However, since word processors, which have come to be used widely in recent years, are not provided with a document stand, an operator is compelled to operate a word processor while looking at related documents placed on a desk or to operate it with one hand while holding the document with the other. Consequently, there is a possibility that the operator may misread or omit a portion of the document to be input.
Accordingly, an object of the present invention is to provide a document stand which is capable of eliminating the aforementioned drawbacks and allows the content of a document to be input smoothly without encouraging mistakes.
To attain the aforementioned object, the present invention provides a document stand comprising a main plate, a transparent plate erected in front of said main plate with a space for insertion of a document therebetween, and a document accommodating support which is communicated with the lower ends of the main plate and the transparent plate, several rows of guide lines with varying colors or patterns being provided on the transparent plate at fixed intervals and in parallel with each other.
The drawings illustrate one embodiment of a document stand relating to the present invention, in which:
FIG. 1 is a front elevational view of the invention;
FIG. 2 is a cross-sectional view taken along the line II--II of FIG. 1; and
FIG. 3 is a side elevational view illustrating the position in which the document stand is used.
Referring now to the drawings, an embodiment of the present invention will be described hereinunder. In the drawings, reference numeral 1 denotes a transparent main plate made of synthetic resin, the transparent main plate 1 being formed integrally with a support 2 disposed at the lower end thereof and a transparent plate 3 extending from the end of the support 2 in such a manner as to be parallel with the main plate 1, thereby forming an insertion space 4 between the main plate 1 and the transparent plate 3 capable of accommodating a document therein. The document inserted into the insertion space 4 is held and stabilized by the support 2.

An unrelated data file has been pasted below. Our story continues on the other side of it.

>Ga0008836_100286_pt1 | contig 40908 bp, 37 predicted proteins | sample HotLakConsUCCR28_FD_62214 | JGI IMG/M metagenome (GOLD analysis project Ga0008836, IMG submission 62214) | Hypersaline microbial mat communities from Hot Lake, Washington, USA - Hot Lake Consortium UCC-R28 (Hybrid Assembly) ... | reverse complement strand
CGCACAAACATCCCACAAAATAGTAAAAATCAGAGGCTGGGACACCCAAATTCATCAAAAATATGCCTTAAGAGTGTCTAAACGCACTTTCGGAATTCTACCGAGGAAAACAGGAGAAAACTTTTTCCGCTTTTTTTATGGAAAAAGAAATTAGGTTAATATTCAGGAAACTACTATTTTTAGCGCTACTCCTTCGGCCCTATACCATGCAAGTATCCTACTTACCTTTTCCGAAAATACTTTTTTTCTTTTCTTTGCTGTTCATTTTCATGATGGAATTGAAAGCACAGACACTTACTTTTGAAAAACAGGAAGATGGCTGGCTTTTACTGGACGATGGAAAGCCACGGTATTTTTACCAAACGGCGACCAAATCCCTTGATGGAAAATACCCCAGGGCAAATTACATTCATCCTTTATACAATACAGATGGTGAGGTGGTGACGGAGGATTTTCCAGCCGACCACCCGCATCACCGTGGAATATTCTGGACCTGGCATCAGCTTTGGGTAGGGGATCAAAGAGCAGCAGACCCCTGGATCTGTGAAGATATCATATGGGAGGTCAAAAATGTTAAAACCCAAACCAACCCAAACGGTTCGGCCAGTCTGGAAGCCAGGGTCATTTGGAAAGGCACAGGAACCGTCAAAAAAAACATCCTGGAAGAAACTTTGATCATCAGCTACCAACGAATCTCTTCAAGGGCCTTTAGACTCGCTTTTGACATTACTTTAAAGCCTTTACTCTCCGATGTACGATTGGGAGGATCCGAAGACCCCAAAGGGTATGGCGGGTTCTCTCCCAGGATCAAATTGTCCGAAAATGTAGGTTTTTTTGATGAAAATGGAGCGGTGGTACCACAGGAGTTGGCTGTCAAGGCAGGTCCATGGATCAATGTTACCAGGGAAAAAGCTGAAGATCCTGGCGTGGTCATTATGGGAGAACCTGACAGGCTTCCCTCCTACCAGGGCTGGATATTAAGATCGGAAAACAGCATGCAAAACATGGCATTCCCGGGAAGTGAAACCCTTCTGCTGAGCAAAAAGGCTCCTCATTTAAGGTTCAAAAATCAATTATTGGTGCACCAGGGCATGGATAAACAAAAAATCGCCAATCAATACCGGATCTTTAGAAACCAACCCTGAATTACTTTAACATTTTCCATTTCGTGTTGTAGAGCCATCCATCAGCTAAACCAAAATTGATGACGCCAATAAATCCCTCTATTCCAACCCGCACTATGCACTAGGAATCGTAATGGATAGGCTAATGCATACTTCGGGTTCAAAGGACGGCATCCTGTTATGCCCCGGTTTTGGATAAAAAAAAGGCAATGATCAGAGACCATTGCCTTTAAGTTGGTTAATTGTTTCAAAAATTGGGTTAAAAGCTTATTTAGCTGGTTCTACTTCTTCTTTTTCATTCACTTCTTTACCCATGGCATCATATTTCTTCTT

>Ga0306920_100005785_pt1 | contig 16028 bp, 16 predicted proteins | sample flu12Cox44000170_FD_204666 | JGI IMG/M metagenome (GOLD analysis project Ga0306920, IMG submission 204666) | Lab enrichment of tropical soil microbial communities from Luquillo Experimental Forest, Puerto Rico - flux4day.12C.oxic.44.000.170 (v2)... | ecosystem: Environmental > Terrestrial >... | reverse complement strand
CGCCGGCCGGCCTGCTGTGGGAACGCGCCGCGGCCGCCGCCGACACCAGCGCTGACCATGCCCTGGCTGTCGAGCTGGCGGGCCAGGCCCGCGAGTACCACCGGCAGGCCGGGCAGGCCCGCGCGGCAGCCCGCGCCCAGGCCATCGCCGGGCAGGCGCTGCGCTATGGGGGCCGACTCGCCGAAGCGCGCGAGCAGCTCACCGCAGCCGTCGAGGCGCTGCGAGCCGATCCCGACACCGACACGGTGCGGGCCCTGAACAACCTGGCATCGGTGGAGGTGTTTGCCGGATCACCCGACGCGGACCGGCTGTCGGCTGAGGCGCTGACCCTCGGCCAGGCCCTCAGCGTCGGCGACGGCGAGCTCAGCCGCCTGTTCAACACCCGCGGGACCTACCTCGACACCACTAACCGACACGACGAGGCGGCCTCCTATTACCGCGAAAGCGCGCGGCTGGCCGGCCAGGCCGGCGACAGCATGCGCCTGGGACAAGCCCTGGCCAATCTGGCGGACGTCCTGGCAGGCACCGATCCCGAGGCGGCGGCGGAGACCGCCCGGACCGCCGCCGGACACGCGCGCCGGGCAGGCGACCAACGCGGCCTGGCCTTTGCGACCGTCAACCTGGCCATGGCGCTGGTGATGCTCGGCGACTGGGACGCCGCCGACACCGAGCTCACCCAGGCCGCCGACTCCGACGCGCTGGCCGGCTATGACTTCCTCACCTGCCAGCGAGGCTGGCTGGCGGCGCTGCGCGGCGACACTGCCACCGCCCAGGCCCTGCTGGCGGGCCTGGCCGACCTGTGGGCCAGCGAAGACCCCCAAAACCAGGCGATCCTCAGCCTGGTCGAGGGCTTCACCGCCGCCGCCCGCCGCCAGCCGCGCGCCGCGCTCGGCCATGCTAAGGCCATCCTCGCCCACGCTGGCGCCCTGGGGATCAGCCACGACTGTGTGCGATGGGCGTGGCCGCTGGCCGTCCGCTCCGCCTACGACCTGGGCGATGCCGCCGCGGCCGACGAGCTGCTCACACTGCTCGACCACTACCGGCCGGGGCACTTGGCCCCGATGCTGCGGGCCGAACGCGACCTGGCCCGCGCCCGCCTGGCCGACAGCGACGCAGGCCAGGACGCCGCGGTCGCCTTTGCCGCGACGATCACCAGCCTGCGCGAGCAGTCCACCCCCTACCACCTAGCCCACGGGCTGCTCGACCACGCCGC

Guide lines 6a, 6b, and 6c in different colors are disposed at fixed intervals on the transparent plate 3 in such a manner as to be horizontal and parallel with each other.
In addition, the main plate 1 is provided with another support 5 on the right-hand edge thereof, as viewed in FIG. 1, so that the guide lines can be set vertically if the main plate 1 is inclined sideways by 90 degrees. This feature has been incorporated into the design so that the document stand may be conveniently used for Japanese-style documents as well in which sentences are written vertically. Incidentally, reference numeral 7 in FIG. 3 is a support arm installed so that the main plate 1 can be rotated to a position at which the main plate 1 can be most conveniently used. The support arm 7 is fixed to a table or the like by means of an installation fitting 8 provided at the lower end of the support arm 7.
According to the present invention, a document is stabilized by means of the transparent plate, and the portion of the document to be read can be clearly identified by virtue of the guide lines with varying colors or patterns, so that misreading or omission can be substantially avoided.